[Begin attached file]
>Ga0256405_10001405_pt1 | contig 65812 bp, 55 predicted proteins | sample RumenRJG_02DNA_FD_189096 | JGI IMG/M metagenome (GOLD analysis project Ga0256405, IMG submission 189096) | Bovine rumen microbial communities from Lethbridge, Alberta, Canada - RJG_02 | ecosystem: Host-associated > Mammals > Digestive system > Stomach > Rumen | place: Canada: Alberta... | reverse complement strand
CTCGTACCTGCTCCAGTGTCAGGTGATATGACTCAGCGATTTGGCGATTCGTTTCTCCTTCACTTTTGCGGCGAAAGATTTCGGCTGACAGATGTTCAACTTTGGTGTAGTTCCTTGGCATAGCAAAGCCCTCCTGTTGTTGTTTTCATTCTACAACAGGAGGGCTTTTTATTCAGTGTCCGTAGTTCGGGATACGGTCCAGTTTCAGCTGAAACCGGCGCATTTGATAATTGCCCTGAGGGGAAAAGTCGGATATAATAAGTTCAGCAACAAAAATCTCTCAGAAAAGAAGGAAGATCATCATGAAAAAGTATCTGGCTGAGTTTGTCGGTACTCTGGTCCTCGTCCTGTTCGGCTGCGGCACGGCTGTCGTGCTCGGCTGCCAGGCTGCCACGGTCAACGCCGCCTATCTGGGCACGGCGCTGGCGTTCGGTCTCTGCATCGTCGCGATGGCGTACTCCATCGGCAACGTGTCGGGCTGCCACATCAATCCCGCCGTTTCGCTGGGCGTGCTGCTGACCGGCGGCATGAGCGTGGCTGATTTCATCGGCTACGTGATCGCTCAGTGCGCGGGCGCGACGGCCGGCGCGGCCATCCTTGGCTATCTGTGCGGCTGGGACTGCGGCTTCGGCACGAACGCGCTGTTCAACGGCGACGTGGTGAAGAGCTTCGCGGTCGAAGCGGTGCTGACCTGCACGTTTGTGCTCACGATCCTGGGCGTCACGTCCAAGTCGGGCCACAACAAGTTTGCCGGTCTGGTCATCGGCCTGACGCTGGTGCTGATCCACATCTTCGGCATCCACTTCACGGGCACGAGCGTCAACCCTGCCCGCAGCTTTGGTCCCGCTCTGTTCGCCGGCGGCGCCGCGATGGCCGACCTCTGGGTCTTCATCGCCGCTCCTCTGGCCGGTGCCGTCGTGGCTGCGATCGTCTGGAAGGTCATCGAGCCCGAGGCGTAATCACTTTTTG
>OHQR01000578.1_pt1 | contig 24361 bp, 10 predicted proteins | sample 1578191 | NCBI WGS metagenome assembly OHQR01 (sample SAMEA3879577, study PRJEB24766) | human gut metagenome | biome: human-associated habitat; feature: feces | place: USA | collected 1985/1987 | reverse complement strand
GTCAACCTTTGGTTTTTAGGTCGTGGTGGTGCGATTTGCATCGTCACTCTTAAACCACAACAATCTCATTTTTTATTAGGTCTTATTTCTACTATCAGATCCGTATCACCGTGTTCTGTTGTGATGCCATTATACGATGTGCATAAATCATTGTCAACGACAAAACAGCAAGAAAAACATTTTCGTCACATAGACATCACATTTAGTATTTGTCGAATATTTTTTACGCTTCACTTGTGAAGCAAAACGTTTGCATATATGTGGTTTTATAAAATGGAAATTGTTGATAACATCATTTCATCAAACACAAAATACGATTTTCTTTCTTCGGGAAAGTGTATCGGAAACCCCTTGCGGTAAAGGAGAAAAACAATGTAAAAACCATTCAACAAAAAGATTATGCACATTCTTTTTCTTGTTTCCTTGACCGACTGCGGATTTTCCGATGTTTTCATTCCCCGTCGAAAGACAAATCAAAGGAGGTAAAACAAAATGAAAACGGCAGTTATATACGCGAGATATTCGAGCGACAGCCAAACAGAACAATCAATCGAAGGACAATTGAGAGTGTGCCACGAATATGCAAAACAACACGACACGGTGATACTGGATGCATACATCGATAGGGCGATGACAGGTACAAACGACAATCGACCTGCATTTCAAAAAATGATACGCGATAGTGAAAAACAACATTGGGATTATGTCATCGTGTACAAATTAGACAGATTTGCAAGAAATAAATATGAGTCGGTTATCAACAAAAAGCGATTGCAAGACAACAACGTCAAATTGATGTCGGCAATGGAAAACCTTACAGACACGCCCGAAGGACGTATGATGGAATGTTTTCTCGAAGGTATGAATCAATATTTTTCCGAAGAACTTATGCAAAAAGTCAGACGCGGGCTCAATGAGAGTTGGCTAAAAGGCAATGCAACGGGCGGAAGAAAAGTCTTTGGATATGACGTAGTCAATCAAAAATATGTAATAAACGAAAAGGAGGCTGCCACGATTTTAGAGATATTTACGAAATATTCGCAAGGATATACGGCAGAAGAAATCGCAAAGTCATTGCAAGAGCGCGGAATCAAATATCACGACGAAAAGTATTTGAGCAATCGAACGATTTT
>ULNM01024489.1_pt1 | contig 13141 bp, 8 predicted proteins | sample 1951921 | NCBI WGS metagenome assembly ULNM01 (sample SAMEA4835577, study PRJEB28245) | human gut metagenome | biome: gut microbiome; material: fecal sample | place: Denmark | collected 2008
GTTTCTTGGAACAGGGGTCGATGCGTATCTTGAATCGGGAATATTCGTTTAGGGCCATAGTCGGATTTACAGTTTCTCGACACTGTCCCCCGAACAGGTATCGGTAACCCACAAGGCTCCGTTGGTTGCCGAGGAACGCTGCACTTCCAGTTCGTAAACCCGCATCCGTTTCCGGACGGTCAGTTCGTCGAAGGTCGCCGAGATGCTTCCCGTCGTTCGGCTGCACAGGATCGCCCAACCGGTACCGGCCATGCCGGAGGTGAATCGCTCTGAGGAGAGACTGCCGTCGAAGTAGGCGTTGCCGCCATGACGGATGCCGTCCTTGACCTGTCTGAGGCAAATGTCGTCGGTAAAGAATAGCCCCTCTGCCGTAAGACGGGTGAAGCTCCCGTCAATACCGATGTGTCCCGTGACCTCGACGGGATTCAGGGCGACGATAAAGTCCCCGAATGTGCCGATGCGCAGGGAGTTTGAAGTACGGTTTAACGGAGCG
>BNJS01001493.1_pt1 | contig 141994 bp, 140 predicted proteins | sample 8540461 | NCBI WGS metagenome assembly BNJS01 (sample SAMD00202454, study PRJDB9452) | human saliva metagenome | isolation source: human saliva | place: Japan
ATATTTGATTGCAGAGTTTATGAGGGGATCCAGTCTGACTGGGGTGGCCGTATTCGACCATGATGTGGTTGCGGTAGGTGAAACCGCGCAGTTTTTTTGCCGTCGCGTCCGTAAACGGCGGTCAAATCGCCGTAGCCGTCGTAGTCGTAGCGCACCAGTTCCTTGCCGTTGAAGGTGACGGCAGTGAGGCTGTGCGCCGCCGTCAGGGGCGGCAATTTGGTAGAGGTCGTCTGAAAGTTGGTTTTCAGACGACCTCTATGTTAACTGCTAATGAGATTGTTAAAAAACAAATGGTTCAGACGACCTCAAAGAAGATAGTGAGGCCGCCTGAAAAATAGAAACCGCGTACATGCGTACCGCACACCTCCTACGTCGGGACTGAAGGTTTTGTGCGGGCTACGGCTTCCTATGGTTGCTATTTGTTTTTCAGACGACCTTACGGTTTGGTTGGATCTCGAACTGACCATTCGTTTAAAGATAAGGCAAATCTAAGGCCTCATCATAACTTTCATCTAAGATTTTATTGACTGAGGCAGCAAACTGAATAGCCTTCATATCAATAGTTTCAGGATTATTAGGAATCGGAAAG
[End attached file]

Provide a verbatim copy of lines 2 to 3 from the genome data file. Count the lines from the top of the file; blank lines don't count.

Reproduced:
CTCGTACCTGCTCCAGTGTCAGGTGATATGACTCAGCGATTTGGCGATTCGTTTCTCCTTCACTTTTGCGGCGAAAGATTTCGGCTGACAGATGTTCAACTTTGGTGTAGTTCCTTGGCATAGCAAAGCCCTCCTGTTGTTGTTTTCATTCTACAACAGGAGGGCTTTTTATTCAGTGTCCGTAGTTCGGGATACGGTCCAGTTTCAGCTGAAACCGGCGCATTTGATAATTGCCCTGAGGGGAAAAGTCGGATATAATAAGTTCAGCAACAAAAATCTCTCAGAAAAGAAGGAAGATCATCATGAAAAAGTATCTGGCTGAGTTTGTCGGTACTCTGGTCCTCGTCCTGTTCGGCTGCGGCACGGCTGTCGTGCTCGGCTGCCAGGCTGCCACGGTCAACGCCGCCTATCTGGGCACGGCGCTGGCGTTCGGTCTCTGCATCGTCGCGATGGCGTACTCCATCGGCAACGTGTCGGGCTGCCACATCAATCCCGCCGTTTCGCTGGGCGTGCTGCTGACCGGCGGCATGAGCGTGGCTGATTTCATCGGCTACGTGATCGCTCAGTGCGCGGGCGCGACGGCCGGCGCGGCCATCCTTGGCTATCTGTGCGGCTGGGACTGCGGCTTCGGCACGAACGCGCTGTTCAACGGCGACGTGGTGAAGAGCTTCGCGGTCGAAGCGGTGCTGACCTGCACGTTTGTGCTCACGATCCTGGGCGTCACGTCCAAGTCGGGCCACAACAAGTTTGCCGGTCTGGTCATCGGCCTGACGCTGGTGCTGATCCACATCTTCGGCATCCACTTCACGGGCACGAGCGTCAACCCTGCCCGCAGCTTTGGTCCCGCTCTGTTCGCCGGCGGCGCCGCGATGGCCGACCTCTGGGTCTTCATCGCCGCTCCTCTGGCCGGTGCCGTCGTGGCTGCGATCGTCTGGAAGGTCATCGAGCCCGAGGCGTAATCACTTTTTG
>OHQR01000578.1_pt1 | contig 24361 bp, 10 predicted proteins | sample 1578191 | NCBI WGS metagenome assembly OHQR01 (sample SAMEA3879577, study PRJEB24766) | human gut metagenome | biome: human-associated habitat; feature: feces | place: USA | collected 1985/1987 | reverse complement strand